Truffles may be found underground –they are a hypogeal fungus – in nearly all of central – northern Italy; the most famous and most important centres are undoubtedly, from both the qualitative and quantitative points of view, Alba (Piemonte), Norcia (Umbria) and San Miniato (Tuscany).
The Tuscan production of truffles covers about one third of the national association of truffle-sellers who annually, in the month of November, organise an exhibition-market where it is possible to admire the most beautiful, and fragrant, examples.
This fungus-tuber loves fresh terrain, proliferate at the roots of the broad-leaved trees, (Holm-oaks, Poplar, Willow, Lime, Hazelnut and above all Oak), growing at about 20 cm., in depth, the harvesting season goes from late summer to the beginning of winter. It may have a weight that varies from 30 to 100 grams (1 to 3 ½ oz); it is rare, but not impossible, to find truffles of heavier weights, and, in very rare cases, even of one kilo (just over 2 lbs).
Its particular hypogeal fungus condition, its strong and intoxicating perfume and its unusual and decisive taste, make it the ‘prince’ in respect to all other natural foods: there is no other product, actually, in nature which has the same evocative force, the same fascination, even a little sinister, and morbid.


It seems that in the year 3000 BC the Babylonians already knew of a type of truffle and that in 2600 BC the Pharoah Cheops was very greedy for truffles cooked in goose grease.
But in less remote times – although we are still talking of the II century B.C. -Theophrastus of Eresus, one of Aristotle’s favourite pupils, being concerned with botany, mentions the truffle in his “Historia plantarum”, defining it as a precious ornament for the table whose origin was due to the combination of rain with thunder. The truffle in those times was very much appreciated on the table, so much so that in the time of Theophrastus, in Athens, an authentic gastronomic competition was organised, and the first prize was assigned to a truffle pie, a type of flan with a stuffing of thinly-chopped truffles placed on a the finely chopped breast of a pheasant and flavoured with various spices.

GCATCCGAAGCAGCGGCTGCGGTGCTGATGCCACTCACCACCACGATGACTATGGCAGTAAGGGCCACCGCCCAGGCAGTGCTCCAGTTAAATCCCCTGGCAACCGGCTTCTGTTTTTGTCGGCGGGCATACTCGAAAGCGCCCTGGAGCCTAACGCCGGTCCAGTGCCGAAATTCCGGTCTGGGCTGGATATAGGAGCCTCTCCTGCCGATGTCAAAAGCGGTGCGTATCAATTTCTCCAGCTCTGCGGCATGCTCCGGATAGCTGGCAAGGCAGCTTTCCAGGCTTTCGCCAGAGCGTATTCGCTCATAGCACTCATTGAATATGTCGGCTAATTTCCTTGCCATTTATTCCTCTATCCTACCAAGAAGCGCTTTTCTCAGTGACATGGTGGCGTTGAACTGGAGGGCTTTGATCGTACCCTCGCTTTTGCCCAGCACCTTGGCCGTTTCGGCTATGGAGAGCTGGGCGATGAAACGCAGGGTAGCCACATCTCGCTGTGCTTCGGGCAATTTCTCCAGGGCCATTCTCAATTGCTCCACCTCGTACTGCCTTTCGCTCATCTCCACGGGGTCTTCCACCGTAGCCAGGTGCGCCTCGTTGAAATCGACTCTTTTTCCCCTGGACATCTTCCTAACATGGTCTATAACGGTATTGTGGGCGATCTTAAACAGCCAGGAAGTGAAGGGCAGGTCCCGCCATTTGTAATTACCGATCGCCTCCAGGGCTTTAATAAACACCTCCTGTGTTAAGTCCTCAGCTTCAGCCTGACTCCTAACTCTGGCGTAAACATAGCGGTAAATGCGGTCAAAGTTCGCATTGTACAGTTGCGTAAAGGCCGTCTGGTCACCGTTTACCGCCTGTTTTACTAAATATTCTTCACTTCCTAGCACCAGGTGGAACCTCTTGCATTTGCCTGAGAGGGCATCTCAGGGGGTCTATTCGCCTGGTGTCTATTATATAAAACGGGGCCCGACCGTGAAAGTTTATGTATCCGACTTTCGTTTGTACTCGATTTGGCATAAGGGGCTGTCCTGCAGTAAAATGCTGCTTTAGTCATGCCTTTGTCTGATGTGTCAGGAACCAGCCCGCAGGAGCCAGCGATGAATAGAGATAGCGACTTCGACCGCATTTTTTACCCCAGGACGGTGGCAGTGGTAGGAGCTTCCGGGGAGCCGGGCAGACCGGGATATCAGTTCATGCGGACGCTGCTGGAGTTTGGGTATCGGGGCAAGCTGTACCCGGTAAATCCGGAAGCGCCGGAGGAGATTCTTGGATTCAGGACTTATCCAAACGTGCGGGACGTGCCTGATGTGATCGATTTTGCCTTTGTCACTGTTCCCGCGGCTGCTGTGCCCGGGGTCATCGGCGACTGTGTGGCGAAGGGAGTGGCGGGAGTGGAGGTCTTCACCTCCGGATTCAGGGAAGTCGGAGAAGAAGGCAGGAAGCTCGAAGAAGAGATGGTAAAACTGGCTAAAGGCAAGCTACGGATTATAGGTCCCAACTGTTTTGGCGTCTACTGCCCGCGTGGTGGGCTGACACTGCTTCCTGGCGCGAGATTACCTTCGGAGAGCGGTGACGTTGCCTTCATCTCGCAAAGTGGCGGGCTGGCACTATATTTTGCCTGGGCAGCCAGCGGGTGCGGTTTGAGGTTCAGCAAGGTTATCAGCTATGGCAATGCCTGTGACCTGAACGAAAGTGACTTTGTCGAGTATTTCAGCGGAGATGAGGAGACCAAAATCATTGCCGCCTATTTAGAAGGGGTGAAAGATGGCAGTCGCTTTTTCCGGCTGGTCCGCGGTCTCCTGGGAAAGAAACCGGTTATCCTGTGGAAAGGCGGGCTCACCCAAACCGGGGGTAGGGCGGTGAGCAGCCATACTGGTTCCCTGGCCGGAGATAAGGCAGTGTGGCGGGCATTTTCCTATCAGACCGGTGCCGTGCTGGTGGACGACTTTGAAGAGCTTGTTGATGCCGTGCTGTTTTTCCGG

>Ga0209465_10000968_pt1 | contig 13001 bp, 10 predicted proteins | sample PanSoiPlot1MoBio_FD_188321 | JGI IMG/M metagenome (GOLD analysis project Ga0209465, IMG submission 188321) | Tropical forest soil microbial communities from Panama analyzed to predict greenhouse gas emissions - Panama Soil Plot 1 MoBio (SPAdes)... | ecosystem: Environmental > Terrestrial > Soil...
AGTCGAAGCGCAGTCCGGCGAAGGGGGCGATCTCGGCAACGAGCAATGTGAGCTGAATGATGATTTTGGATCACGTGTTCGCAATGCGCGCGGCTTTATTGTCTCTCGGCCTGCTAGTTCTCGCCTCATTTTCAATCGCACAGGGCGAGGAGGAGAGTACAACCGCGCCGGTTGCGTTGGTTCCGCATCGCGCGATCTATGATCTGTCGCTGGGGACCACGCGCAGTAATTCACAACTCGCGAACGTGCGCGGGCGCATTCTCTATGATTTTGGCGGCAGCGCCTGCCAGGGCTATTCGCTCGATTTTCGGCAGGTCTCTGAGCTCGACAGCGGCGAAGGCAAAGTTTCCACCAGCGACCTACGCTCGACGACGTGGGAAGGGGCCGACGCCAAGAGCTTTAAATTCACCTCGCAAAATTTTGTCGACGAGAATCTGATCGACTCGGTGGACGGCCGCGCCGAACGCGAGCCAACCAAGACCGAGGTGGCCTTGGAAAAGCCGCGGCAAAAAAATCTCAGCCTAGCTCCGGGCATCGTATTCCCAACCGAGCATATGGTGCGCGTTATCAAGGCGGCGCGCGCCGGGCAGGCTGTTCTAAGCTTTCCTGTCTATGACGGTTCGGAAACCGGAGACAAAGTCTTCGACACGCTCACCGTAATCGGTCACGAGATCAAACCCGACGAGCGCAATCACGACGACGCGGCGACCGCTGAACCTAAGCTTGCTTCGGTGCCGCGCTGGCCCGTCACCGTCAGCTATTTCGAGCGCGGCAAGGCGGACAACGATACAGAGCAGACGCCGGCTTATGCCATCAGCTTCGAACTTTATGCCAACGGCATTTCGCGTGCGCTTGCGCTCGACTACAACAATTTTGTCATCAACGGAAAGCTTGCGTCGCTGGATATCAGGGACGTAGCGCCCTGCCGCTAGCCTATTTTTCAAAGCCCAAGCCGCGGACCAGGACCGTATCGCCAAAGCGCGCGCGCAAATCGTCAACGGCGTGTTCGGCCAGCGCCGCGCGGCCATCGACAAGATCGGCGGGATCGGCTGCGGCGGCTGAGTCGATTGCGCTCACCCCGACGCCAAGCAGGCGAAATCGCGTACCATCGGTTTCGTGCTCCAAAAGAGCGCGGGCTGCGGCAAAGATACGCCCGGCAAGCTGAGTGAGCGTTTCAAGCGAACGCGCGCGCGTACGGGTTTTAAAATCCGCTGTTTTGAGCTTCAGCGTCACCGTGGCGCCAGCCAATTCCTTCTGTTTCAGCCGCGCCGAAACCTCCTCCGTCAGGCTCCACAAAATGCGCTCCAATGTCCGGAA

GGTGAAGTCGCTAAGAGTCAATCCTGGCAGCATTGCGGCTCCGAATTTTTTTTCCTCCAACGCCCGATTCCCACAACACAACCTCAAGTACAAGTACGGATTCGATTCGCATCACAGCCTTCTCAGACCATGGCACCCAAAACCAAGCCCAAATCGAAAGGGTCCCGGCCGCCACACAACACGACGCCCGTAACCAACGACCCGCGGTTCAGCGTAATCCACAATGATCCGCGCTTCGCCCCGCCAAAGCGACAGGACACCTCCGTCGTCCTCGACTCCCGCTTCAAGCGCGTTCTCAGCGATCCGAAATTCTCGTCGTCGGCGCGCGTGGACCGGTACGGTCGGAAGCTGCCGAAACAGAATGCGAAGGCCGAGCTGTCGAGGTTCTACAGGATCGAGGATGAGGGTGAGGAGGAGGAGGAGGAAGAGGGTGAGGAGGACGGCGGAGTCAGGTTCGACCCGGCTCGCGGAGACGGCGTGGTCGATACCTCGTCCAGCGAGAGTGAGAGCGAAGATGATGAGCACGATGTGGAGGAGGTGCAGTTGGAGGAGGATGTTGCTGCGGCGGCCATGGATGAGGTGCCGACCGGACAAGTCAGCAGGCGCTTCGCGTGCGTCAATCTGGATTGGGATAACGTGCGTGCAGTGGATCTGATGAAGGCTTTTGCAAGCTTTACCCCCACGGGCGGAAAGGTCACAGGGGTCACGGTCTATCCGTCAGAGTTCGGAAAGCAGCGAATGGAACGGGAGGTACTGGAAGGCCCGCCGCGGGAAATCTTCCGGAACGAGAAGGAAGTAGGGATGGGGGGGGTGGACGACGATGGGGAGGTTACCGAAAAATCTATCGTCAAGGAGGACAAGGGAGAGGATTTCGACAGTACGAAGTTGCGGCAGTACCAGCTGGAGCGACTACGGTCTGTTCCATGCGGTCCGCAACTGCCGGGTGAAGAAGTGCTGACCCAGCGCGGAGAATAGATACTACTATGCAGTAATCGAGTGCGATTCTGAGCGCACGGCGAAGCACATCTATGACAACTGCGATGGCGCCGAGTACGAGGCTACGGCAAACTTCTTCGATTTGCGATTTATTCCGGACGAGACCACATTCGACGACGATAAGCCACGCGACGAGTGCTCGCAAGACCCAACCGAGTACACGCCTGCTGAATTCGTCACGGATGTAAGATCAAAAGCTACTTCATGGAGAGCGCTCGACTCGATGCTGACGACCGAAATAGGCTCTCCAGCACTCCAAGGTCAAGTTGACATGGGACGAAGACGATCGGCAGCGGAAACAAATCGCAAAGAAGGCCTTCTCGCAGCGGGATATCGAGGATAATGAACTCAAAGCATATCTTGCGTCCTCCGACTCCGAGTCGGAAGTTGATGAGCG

Remaining in the Greek world, let us remember that in the II century BC, Galen - initiator of systematic medicine – sustained that the truffle was very nutritional and that it «may give rise to the sensual pleasures». And so the mysterious tuber was assigned aphrodisiac qualities, that is, the capacity to exalt erotic pleasure.
In the Roman world in the age of Imperialism, its unusual fragrance, and its «strange» growth gave life to a series of legends about its creation and its effect. It was dedicated to Venus, goddess of love, and administered by doctors to many patients afflicted with impotence.
In the first century BC there appeared in Rome a volume on gastronomy, for rich Roman patricians, the work of Apicius, one of the most famous gourmets of ancient Rome, whose fame could only be obscured by that of Lucullus, (Roman consul, more dedicated to banquets than to military actions, a great appreciator of truffles, whose name gave to the Italian language the adjective “luculliano” – ‘sumptuous’, ‘lavish); in his work Apicius spoke at length about the esteemed truffles that made every food sumptuous.
In book VII there some recipes are cited which are based on truffles of which there is one of a famous sauce: «Scrape the truffles, salt them, thread them onto a skewer and roast them, one one side put some oil into a pan, liquid, a mixture of finely chopped fish, herbs, vinegar, grape must, honey and pepper; when it boils thicken it all with cornflour and pour over the truffles».
In Christian times there was an episode in which the protagonist was the Bishop of Milan, Ambrose, who, after death, was canonized; he received a gift from the Bishop of Trevi of some beautiful tubers of truffles for which he demonstrated his liking, something which was very different from his famous asceticism.